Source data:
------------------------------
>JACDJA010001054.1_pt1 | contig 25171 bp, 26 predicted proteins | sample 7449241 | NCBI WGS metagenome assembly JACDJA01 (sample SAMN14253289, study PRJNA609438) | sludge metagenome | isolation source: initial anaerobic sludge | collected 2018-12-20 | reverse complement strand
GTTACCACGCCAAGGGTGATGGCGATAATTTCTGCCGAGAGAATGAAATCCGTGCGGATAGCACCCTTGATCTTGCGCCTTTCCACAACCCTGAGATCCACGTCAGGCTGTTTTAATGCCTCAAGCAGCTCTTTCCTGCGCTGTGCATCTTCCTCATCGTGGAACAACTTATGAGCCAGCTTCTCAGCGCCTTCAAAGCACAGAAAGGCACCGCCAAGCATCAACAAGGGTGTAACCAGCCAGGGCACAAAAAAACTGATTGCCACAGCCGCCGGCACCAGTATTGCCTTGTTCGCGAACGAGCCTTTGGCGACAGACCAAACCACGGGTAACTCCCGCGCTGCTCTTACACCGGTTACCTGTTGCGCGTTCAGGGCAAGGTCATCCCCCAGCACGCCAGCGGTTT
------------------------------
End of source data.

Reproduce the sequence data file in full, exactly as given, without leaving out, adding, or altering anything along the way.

>JACDJA010001054.1_pt1 | contig 25171 bp, 26 predicted proteins | sample 7449241 | NCBI WGS metagenome assembly JACDJA01 (sample SAMN14253289, study PRJNA609438) | sludge metagenome | isolation source: initial anaerobic sludge | collected 2018-12-20 | reverse complement strand
GTTACCACGCCAAGGGTGATGGCGATAATTTCTGCCGAGAGAATGAAATCCGTGCGGATAGCACCCTTGATCTTGCGCCTTTCCACAACCCTGAGATCCACGTCAGGCTGTTTTAATGCCTCAAGCAGCTCTTTCCTGCGCTGTGCATCTTCCTCATCGTGGAACAACTTATGAGCCAGCTTCTCAGCGCCTTCAAAGCACAGAAAGGCACCGCCAAGCATCAACAAGGGTGTAACCAGCCAGGGCACAAAAAAACTGATTGCCACAGCCGCCGGCACCAGTATTGCCTTGTTCGCGAACGAGCCTTTGGCGACAGACCAAACCACGGGTAACTCCCGCGCTGCTCTTACACCGGTTACCTGTTGCGCGTTCAGGGCAAGGTCATCCCCCAGCACGCCAGCGGTTT